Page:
Bjørn West

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Battle of Bjørn West
Part of Second World War
Date28 April - 4 May 1945
LocationMatrefjella, Masfjorden
Result Norwegian victory
Belligerents
Norway Norway (Milorg) Flag of the German Reich (1935–1945).svg Germany
Commanders and leaders
Captain Harald Risnes
Lt Fredrik Kayser
Lt. Gen Johannes de Boer
Casualties and losses
6 dead 35[1]–117[2] dead

Bjørn West was one out of many Milorg bases in German-occupied Norway, located in Matrefjella in Masfjorden.

The base was under the direct command of the Norwegian High Command in London. The purpose of the base was to set up a force that could operate behind German lines in case of an allied invasion of Norway. If it came under attack, the force was supposed to either withdraw to the mountains along Sognefjorden, or be evacuated by the navy. The force received its supplies by the sea as well as from the air. By the spring of 1945, the force counted 255 men, headed by Captain Harald Risnes and Fredrik Kayser.[3]

Attempts to negotiate[edit]

The Germans learned of the base in early 1945. Wanting a peaceful end of the war in Norway, Lt. Gen Johannes de Boer attempted to contact the Norwegian resistance movement. This appears to have been a solo effort, as Franz Böhme, commander-in-chief in German-occupied Norway, ordered German troops to be prepared for battle.[4] As de Boer tried to negotiate with the Norwegians, fighting broke out in Matrefjella between German forces and the force at Bjørn West.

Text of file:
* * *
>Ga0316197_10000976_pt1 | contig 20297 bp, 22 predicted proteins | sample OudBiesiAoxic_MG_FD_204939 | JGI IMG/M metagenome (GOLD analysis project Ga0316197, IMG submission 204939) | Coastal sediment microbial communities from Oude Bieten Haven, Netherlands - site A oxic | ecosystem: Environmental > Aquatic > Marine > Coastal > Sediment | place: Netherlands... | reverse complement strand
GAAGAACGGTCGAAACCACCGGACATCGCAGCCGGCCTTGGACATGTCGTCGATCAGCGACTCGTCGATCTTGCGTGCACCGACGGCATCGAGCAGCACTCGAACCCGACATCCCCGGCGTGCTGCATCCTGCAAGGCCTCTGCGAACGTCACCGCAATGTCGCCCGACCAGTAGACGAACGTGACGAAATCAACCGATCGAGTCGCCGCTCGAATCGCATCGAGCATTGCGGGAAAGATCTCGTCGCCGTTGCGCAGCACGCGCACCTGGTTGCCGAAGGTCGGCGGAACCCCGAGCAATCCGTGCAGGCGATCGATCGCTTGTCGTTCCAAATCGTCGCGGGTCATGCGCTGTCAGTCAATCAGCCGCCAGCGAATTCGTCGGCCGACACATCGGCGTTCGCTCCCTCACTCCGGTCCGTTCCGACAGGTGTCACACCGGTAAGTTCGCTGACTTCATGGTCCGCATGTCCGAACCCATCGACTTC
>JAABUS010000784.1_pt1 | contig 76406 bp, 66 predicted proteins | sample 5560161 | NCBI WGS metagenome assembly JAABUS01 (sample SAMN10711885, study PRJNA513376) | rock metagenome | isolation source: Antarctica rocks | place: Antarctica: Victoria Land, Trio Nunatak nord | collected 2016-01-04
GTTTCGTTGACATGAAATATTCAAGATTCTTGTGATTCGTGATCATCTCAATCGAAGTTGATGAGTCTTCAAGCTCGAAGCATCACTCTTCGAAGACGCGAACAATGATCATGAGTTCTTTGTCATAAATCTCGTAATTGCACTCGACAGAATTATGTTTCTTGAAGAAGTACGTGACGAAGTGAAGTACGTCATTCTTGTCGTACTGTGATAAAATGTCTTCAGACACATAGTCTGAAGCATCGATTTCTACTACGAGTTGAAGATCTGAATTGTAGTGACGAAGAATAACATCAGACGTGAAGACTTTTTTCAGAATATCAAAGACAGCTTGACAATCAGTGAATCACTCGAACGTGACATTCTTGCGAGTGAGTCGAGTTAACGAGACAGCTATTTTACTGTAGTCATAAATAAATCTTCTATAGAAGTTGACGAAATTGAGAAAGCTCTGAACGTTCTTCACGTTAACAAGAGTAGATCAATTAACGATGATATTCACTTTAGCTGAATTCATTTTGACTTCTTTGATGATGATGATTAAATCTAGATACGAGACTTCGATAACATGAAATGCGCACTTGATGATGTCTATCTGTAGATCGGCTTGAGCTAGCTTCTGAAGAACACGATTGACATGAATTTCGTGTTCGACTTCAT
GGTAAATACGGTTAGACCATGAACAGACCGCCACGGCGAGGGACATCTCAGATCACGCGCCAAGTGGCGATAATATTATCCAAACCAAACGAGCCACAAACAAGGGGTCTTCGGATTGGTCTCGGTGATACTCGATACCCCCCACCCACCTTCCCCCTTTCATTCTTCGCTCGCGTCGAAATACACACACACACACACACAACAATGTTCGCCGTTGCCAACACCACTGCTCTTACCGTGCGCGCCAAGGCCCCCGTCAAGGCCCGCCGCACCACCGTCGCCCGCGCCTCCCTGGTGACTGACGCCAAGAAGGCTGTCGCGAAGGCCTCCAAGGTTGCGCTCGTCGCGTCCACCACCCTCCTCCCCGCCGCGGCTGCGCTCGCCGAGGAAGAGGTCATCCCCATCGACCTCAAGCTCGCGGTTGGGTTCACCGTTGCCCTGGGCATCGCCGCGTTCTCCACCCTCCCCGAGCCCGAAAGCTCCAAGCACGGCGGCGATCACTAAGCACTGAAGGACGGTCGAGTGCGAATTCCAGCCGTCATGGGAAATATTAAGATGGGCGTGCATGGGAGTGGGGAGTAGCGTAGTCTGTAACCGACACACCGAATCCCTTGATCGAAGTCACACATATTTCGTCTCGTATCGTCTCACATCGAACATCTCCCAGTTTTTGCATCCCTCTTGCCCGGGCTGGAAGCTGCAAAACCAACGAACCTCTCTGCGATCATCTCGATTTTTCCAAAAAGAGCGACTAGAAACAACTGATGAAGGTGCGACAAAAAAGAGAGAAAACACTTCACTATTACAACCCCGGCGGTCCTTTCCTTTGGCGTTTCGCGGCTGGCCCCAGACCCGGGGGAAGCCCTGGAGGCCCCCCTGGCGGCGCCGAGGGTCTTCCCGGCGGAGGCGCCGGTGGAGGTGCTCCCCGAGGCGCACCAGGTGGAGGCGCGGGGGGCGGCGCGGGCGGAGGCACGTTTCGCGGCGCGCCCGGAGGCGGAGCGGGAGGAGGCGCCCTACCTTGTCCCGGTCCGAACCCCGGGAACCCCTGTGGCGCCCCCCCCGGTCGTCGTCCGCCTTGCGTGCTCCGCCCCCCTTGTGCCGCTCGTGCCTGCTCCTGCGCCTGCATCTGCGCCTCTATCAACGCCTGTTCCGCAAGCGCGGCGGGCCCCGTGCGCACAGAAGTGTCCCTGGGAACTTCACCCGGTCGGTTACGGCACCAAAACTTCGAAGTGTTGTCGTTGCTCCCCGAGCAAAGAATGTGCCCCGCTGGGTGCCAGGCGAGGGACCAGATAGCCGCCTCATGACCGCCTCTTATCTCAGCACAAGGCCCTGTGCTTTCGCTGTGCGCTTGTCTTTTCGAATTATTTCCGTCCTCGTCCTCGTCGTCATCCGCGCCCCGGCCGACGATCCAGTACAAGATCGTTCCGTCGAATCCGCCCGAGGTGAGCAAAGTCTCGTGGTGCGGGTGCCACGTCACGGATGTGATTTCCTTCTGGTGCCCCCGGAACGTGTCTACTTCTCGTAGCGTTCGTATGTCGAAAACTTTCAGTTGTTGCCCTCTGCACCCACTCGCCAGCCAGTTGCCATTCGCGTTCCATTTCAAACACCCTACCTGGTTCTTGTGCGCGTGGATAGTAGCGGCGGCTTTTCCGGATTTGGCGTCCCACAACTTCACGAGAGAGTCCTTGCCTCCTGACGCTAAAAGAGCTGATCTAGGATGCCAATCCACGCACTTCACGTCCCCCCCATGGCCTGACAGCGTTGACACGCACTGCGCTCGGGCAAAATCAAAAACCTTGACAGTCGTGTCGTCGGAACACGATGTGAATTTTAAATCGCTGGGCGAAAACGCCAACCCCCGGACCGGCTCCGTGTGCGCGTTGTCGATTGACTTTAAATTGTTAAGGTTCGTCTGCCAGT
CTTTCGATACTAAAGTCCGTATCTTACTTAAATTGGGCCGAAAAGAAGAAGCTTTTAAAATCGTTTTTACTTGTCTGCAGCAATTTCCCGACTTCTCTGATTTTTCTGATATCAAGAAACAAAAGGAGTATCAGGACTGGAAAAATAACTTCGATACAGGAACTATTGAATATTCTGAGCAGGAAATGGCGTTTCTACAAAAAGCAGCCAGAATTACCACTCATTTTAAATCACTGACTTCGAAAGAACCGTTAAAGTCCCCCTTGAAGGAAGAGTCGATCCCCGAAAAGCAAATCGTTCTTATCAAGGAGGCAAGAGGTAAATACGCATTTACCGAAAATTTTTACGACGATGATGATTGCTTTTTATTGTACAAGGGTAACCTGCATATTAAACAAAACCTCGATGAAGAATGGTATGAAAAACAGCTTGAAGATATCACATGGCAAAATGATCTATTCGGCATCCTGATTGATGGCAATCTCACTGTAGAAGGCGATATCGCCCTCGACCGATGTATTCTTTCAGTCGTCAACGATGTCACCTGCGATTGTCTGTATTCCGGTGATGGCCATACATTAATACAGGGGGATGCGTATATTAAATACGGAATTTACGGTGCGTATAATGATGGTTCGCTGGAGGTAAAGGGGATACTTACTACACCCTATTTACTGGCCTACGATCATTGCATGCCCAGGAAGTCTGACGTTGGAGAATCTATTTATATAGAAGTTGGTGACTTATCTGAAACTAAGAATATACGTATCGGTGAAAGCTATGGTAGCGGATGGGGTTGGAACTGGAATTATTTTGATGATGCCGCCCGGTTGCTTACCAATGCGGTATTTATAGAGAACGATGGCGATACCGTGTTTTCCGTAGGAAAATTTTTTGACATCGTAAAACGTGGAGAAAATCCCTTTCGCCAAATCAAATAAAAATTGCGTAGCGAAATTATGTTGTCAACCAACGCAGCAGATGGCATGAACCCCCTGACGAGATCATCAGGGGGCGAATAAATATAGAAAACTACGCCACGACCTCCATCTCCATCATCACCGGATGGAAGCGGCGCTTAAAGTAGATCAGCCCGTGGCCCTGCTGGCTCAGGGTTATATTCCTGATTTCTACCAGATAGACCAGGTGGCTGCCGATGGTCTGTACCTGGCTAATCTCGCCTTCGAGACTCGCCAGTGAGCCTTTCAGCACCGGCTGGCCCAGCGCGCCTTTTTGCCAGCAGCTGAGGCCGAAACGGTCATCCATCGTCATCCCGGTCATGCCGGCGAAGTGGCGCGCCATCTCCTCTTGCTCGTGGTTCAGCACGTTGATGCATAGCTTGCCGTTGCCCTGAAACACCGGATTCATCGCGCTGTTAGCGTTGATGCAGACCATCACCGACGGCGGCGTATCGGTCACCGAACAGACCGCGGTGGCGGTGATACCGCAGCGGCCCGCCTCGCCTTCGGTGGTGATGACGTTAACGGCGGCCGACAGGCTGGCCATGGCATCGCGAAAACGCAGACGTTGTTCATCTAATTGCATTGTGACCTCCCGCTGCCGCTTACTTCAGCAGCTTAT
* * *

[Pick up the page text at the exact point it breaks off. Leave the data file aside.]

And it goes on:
Battle[edit]

On April 27, German forces and Gestapo landed at Matre in Masfjorden, shortly followed by German warships. Around 4 in the morning on April 28, the Germans attacked the base at Fossestølen. A Norwegian force repelled a smaller German force. The battles continued at Kringlebotn until the next day. Hard battles took place in the afternoon northwest of Litlematrestølen, where 11 Norwegian soldiers repelled the Germans. Battles broke out by Krokavatnet north of Stordalen on May 1. On May 3, the Germans started crossing Klavefjellet toward Stordalen. After six days of battle, the Norwegians had lost six soldiers. The Germans suffered between 35 and 117 dead.

General de Boer made it clear that the battle had to stop, as otherwise there would be no reason to continue negotiating. The Norwegian forces had to withdraw, while he made sure the German attacks were halted. Bjørn West received orders from London on May 2 to avoid further clashes. The Norwegian force withdrew on May 4. Fredrik Kayser later stated that had the battle continued for another week, Bjørn West would have faced certain annihilation.[5]

The Germans capitulated in Norway on May 9, five days after the battles in Masfjorden had ended. The same day, Bjørn West was ordered by the Norwegian government in exile to go to Bergen and assume control.[6]

References[edit]

  1. ^ «De hvite englene», Sven-Erik Grieg-Smith
  2. ^ «Bjørn West – I aktiv innsats», Rolf R. Skre, 1946
  3. ^ Gregson, Julia og Elisabeth Middlethon (2012): De hvite englene. Bergen: Vigmostad & Bjørke.
  4. ^ François Kersaudy; Vi stoler på England, 1991
  5. ^ Bjørn West - bak fiendens linjer
  6. ^ Kamp og seier, Vestafjells.no, Mar 19, 2003.

External links[edit]